May 26, 2009— -- The cards may not be stacked in President Obama's favor as he arrives in Las Vegas tonight for a fundraiser with Senate Majority Leader Harry Reid, D-Nev..
More than three months after the president's comments suggesting executives avoid using taxpayer money to fund trips like junkets to Vegas, Obama could receive a lukewarm reception Tuesday at Caesar's Palace.
In a city that thrives largely on tourism, some people are still steamed, including Republican Nevada Gov. Jim Gibbons. Gibbons turned down an offer to shake hands with the president today, saying he wanted more than a "momentary" greeting given the president's February remarks. Locals with signs saying "Vegas Means Business" may greet the president as he arrives in town.
"I would suggest that, if the governor wants -- has a specific point that he'd like to make to the president of the United States, he's landing in a few hours in Las Vegas and apparently has been invited to make that case," White House press secretary Robert Gibbs said today.
As is the case in other destinations dependant on tourism, times are tough in Vegas during the recession -- whether or not it's the president's fault.
According to statistics compiled by the Las Vegas Convention and Visitors Authority, overall visitor volume fell 6.5 percent in March 2009 compared to March 2008. Convention attendance in particular was down 30 percent during that time period, with 19.6 percent fewer conventions and meetings held this March than last.
"The meetings industry has just been hammered," Kevin Mitchell, chairman of the Business Travel Coalition, told ABCNews.com, adding that companies are reluctant to pay for business travel because they are "very concerned about their public image."
But if there's a silver lining in the midst of recession, it's that travelers can get some very affordable deals on casinos, shows and restaurants, whether visiting for business or pleasure.
"There's great deals out there," VEGAS.com president and CEO Howard Lefkowitz told ABCNews.com. "The rates are as low as I've seen them, ever, really."
For business travelers in particular, Lefkowitz stressed that "face-to-face meetings still matter," and added that Vegas is the perfect place to cultivate those relationships.
"It's great to see the president coming here to do business -- presidential business," Lefkowitz said. "The party rages on."
Obama and Biden Irk Travel and Tourism Industries
Obama ruffled feathers in Vegas in early February while discussing the economic crisis at a town hall meeting in Indiana.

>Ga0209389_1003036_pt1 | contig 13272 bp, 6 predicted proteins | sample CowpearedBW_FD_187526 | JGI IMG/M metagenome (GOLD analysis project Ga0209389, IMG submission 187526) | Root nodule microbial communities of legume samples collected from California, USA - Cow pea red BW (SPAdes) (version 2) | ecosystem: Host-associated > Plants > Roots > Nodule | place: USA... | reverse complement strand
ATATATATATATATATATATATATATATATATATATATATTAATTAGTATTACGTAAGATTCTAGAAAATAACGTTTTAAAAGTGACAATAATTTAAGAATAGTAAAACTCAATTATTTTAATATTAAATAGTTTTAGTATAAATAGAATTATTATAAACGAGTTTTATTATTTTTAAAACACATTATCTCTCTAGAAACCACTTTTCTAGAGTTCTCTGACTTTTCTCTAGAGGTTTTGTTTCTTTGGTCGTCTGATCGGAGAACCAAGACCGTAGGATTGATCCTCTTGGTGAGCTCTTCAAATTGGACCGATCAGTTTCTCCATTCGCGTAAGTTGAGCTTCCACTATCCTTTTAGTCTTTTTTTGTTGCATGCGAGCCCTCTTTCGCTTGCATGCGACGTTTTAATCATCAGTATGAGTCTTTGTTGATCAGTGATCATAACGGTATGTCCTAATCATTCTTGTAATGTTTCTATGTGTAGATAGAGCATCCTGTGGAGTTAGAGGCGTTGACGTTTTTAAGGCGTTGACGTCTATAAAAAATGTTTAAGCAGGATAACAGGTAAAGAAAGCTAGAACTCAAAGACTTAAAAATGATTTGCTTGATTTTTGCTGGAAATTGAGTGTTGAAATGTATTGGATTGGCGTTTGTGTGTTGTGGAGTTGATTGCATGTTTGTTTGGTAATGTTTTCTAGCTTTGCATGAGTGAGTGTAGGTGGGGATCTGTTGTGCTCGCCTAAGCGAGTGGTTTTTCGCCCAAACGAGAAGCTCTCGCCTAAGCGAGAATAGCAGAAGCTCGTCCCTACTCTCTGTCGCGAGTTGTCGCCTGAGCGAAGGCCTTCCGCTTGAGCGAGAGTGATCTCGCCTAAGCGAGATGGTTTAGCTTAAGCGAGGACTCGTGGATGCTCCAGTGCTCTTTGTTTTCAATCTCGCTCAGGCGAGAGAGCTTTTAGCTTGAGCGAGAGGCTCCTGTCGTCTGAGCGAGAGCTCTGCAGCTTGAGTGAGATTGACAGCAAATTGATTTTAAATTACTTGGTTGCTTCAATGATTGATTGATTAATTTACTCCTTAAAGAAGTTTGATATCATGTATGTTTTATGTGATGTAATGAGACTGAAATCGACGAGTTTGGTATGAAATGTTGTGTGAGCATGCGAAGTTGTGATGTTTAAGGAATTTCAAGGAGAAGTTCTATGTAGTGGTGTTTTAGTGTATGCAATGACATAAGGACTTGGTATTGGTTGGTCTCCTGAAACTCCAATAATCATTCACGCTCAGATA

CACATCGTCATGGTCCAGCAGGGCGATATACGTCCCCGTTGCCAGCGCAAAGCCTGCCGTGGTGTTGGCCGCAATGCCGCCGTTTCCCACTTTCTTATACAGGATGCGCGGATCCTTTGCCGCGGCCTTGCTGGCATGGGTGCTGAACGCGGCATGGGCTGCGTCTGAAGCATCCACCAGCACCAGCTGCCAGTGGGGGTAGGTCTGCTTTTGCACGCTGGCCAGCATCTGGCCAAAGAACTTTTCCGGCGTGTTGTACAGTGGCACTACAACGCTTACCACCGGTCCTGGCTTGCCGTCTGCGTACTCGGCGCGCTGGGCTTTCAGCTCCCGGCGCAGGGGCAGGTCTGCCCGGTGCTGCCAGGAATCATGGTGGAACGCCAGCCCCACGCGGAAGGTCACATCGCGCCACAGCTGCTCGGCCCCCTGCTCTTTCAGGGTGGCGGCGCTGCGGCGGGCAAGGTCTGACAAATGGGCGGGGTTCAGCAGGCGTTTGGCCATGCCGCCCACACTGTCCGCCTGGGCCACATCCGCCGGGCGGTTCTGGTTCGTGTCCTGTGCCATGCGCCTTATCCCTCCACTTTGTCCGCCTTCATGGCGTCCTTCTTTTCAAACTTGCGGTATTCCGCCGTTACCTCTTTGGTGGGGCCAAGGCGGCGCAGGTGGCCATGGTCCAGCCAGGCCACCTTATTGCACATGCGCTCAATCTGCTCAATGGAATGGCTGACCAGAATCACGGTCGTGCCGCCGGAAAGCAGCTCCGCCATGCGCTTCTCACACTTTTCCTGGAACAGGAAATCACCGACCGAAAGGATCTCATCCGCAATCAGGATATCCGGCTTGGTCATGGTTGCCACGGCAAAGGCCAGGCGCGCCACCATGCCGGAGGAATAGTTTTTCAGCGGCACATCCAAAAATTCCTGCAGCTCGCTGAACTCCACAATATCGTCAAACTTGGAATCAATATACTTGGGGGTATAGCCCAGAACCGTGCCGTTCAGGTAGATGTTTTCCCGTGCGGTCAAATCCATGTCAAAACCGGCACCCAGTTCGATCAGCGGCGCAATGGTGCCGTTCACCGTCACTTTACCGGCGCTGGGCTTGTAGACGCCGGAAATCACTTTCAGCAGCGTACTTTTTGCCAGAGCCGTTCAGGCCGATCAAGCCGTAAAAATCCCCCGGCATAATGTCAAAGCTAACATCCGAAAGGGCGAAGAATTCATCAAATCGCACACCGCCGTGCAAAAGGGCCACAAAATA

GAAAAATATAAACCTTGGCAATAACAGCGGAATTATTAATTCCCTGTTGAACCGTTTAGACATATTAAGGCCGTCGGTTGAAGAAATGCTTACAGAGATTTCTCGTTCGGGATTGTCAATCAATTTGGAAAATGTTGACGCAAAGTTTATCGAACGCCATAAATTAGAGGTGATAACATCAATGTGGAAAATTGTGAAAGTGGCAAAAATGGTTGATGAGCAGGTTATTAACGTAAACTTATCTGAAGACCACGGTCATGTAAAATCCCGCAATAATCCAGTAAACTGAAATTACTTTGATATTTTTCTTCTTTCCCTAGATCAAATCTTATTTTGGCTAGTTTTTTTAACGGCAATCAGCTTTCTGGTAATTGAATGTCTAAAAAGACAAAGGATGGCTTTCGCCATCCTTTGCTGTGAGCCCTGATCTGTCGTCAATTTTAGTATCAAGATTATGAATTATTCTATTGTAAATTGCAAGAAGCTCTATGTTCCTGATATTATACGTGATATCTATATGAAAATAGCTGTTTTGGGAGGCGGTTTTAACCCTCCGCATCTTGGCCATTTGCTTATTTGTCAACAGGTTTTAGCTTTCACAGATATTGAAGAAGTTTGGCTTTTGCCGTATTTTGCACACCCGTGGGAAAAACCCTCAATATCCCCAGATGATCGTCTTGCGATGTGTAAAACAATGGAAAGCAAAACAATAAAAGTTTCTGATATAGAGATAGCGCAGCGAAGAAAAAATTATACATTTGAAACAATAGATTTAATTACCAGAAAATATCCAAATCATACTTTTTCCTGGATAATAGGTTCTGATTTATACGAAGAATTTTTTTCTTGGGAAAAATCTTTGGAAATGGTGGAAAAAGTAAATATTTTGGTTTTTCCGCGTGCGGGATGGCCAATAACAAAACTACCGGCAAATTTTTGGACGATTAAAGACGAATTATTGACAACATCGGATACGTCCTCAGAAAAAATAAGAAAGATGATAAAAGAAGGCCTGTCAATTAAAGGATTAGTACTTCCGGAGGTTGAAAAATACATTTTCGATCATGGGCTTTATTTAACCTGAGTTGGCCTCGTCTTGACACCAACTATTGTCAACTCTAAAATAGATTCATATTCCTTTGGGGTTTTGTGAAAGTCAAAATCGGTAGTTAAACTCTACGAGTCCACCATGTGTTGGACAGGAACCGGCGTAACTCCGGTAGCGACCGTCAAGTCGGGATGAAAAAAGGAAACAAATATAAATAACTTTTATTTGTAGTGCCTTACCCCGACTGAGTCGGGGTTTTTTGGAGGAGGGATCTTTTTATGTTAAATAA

"You are not going to be able to give out these big bonuses until you pay taxpayers back," Obama said. "You can't get corporate jets. You can't go take a trip to Las Vegas or go down to the Super Bowl on the taxpayers' dime. There's got to be some accountability and some responsibility."
Reid quickly scurried to smooth the waters, saying Obama's comments were specifically aimed at funding junkets as opposed to a swipe at the broader industry.
"We gave a lot of money to the banks and they shouldn't use that money for junkets whether it is to Los Angeles, Las Vegas, or New York," Reid said.
Still, Las Vegas mayor Oscar Goodman quickly said Las Vegas deserved an apology.
"Now more than ever, we need businesses to ravel and hold meetings and events," Goodman wrote. "As we move forward, I would caution all federally elected officials to use temperance in their comments. Failure to deed the principles will damage an entire industry, and select cities, causing people to lose their jobs and homes."
At a Senate panel examining "tourism in troubled times" earlier this month, Sam Gilliland, CEO of Travelocity's parent company Sabre Holdings, said improving energy policy and modernizing air traffic control are among several factors that would boost tourism.
"We must also give corporations the confidence that they can once again hold business meetings and conventions in order to achieve their corporate objectives," Gilliland added.
Indeed, the president's comments weren't the only ones that have angered the travel and tourism industry in recent months. Vice president Joe Biden also got an earful from the travel industry when he veered off message on swine flu concerns, saying he'd advise his own family not to take public transit.
In Las Vegas, particularly, Mitchell today said people are understandably still irked by the president's remarks this winter.
"It's hard not to be because it's cost a lot of business and a lot of jobs," he said. "I think they're still smarting from it, but I also think the president has paid attention to the concerns of the industry."
"We think that the president's comments were off-the-cuff and potentially misdirected and potentially even misunderstood," Lefkowitz said. "But we believe that Vegas is a great place to do business."
Singers Bette Midler and Sheryl Crow are also expected on stage tonight for Reid's fundraiser at the Coloseum at Caesar's Palace.
ABC News Jake Tapper and Sunlen Miller contributed to this report.